Link to original blog post: http://www.bocamag.com/blog/2013/06/28/record-time/

Chanukah music for everyone

By , December 10, 2012 1:26 pm

 Chanukah celebrations are joyous occasions with lots of holiday gifts, decorations and parties.

The eight-day festival of Chanukah retells a story about hope, the importance of maintaining Jewish traditions, and the symbolic power of light.

Of course, at the Judaica Sound Archives we always celebrate Chanukah with music!

Back by popular demand, the JSA’s wonderful collection of Chanukah songs that will entertain and delight the entire family.

From the Children’s Village Choir singing Hanukkah is Here to Moshe Oysher singing Maoz Tzur with his sister Fraydele and his niece Marilyn Michaels, the songs in this collection express the essence of the holiday. Joyous songs, children’s songs that teach about the holiday, traditional songs, and a new twist on an old favorite have been included.

May your holidays be filled with the music that fills your heart. Best wishes for a Happy Chanukah!

Gladys Gewirtz: Pioneer of Jewish Children’s Music Dies

By , April 18, 2012 1:28 pm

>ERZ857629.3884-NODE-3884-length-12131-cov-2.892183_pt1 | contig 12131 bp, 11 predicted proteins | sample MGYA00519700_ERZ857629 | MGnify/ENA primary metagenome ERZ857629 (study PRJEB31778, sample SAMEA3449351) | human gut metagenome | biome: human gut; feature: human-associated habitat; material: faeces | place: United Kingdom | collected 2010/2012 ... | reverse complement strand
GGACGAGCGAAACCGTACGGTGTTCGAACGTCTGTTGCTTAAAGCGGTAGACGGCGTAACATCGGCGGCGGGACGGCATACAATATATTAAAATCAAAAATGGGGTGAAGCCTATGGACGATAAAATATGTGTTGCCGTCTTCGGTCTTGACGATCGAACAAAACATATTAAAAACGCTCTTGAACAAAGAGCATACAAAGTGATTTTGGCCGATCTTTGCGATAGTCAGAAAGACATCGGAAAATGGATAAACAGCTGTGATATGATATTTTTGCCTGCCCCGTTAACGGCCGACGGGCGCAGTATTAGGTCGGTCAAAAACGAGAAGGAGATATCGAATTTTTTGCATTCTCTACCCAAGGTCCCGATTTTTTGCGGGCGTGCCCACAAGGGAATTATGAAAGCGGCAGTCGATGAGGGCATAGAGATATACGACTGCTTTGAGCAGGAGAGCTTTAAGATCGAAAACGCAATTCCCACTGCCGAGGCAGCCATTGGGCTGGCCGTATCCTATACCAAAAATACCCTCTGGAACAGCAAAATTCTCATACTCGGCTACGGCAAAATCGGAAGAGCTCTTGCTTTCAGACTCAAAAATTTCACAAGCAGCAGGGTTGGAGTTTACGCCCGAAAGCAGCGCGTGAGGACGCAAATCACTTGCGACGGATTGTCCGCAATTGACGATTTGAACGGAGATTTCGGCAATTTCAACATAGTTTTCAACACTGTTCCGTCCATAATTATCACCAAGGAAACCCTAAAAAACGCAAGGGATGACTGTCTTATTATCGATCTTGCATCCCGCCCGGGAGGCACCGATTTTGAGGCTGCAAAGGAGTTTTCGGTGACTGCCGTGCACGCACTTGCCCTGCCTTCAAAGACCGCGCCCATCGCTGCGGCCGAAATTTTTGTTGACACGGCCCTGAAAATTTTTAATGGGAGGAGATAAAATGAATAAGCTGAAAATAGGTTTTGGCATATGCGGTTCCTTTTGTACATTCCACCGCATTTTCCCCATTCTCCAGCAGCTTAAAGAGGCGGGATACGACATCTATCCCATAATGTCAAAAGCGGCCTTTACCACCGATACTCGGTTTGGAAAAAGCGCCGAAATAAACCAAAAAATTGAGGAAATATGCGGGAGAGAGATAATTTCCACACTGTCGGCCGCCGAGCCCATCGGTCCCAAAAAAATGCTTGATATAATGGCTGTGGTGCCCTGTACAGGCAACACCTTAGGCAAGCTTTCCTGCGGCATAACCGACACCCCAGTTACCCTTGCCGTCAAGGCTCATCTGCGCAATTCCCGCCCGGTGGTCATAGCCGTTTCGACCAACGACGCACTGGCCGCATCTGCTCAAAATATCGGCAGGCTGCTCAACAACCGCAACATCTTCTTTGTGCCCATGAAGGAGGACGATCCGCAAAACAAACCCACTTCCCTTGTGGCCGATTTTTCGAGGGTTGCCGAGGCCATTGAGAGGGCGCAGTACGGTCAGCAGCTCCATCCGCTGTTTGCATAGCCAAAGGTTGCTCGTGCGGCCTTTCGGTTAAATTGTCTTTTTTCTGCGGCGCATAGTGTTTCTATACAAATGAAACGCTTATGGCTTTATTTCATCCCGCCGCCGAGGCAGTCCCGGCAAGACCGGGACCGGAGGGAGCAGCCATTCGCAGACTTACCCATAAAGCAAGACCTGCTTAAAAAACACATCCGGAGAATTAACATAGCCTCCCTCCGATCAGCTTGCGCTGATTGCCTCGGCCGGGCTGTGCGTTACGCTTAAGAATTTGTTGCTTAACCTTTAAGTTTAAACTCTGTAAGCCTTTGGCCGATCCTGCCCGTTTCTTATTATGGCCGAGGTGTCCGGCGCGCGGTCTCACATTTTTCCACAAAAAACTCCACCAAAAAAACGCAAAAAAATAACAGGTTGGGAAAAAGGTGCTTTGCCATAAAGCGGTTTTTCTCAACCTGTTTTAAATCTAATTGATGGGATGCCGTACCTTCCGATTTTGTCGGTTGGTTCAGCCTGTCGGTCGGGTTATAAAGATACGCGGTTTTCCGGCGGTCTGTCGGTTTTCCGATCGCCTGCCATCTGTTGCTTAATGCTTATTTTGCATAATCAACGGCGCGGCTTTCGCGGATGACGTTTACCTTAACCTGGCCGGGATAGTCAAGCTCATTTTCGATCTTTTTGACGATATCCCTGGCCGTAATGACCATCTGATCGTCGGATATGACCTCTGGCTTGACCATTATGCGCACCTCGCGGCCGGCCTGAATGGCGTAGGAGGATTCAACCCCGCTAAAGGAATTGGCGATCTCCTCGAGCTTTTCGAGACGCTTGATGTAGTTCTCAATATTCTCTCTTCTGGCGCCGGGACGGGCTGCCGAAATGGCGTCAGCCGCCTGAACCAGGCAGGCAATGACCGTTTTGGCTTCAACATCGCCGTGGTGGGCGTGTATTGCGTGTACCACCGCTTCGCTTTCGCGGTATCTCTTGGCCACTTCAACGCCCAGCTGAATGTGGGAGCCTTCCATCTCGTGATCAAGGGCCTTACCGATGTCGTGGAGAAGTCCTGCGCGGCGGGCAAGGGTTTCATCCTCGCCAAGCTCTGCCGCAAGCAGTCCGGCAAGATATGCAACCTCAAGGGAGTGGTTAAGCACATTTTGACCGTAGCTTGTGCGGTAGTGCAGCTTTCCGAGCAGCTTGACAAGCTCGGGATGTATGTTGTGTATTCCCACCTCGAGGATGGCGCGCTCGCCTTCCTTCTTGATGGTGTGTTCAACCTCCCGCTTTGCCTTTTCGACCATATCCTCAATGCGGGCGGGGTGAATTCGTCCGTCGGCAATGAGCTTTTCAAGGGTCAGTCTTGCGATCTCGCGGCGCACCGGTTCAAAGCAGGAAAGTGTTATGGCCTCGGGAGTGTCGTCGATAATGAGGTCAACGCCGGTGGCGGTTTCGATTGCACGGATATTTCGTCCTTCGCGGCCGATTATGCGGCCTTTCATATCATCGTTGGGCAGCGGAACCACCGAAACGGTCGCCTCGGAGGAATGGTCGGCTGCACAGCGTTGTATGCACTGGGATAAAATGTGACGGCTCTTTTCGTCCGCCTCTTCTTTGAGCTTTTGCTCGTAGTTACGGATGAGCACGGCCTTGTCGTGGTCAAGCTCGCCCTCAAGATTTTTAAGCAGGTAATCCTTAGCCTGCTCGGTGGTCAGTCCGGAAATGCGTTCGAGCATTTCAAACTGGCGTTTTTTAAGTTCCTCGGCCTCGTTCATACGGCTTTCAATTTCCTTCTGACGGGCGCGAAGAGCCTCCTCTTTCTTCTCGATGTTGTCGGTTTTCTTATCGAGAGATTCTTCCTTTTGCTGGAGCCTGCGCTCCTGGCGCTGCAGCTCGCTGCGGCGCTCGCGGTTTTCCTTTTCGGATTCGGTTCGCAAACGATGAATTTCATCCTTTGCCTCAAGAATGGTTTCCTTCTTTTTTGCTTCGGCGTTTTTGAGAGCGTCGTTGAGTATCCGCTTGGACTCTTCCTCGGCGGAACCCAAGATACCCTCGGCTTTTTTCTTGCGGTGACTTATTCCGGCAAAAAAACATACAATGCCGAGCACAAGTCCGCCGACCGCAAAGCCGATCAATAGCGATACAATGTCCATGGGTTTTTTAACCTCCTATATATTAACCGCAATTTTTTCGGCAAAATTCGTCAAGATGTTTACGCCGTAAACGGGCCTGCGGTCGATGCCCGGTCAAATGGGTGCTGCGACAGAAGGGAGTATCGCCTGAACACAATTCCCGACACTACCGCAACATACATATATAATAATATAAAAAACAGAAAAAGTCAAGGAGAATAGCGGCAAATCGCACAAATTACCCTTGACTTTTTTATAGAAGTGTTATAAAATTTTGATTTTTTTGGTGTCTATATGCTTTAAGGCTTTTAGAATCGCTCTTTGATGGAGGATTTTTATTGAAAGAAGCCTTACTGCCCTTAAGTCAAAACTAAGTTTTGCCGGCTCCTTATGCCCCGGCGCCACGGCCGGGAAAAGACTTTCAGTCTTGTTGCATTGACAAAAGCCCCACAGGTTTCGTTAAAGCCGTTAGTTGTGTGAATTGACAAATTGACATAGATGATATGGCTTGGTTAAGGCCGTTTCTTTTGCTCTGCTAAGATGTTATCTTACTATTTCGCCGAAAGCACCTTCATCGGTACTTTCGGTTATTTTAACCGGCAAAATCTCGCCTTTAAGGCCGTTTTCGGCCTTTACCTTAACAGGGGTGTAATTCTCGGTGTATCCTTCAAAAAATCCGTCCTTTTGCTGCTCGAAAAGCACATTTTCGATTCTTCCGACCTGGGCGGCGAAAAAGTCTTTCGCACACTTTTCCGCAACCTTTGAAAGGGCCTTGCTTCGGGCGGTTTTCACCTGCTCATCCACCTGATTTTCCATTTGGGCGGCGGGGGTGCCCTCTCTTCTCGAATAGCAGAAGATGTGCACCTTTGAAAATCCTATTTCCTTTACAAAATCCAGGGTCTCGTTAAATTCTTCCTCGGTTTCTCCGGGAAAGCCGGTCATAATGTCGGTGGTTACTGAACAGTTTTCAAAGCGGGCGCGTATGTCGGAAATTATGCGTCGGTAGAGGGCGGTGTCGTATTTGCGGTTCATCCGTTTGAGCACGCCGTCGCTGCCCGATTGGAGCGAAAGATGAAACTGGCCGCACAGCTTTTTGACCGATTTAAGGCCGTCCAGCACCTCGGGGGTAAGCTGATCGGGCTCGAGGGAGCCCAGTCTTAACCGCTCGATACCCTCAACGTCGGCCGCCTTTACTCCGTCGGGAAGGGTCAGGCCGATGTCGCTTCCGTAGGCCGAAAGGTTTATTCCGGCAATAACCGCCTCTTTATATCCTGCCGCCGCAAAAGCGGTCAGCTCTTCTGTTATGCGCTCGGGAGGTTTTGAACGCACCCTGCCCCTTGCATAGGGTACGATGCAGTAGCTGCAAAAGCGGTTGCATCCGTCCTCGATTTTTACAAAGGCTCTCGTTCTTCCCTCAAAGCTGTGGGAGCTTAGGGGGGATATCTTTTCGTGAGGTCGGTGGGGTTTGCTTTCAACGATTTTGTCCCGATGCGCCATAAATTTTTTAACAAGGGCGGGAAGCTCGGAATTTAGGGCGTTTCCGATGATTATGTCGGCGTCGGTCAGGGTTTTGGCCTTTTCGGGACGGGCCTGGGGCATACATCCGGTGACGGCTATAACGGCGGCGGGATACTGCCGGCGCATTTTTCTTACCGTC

Gladys Gewirtz circa 1965

Gladys Gewirtz  touched the lives of thousands of people who never met her. Her recordings were among the first that were digitized and played on the JSA website (www.fau.edu/jsa).  Over  60 years ago, Gladys Gewirtz, had the idea of creating recordings for young Jewish children. Together with her sister, Roz Grossman who wrote the lyrics and patter between songs, she produced recordings based on familiar fairy tales and nursery rhymes. The simple sing-along tunes are endearing and bring back early childhood memories to many listeners.

Gladys attended Julliard and Columbia University. She was music director of the first Camp Ramah, and taught at the Jewish Theological Seminary where she  inspired a generation of music teachers and counselors.

The sisters’ songs deal primarily with Jewish customs and holidays, and also celebrate the newly established State of Israel. Miriam Brosseau writes, “in Gewirtz’s record Mother Goose Songs for Jewish Children and Holiday Play Songs, she and narrator Eve Lippman inject Jewish themes into familiar American children’s songs; Little Boy Blue, for instance, cannot watch over his sheep on Shabbat–he is in shul, of course. The young boys on the cover all sport kippot and Mother Goose is pictured in a matronly shawl, with a prominent Star of David around her neck.”

Through the pioneering work of Gladys Gewirtz and her sister, Roz Grossman,  Jewish life and customs became songs that even pre-schoolers could understand.  It is only now, after so many years, that we can truly appreciate the powerful influence that these simple tunes had in fostering Jewish identity and education for  generations of Jewish children.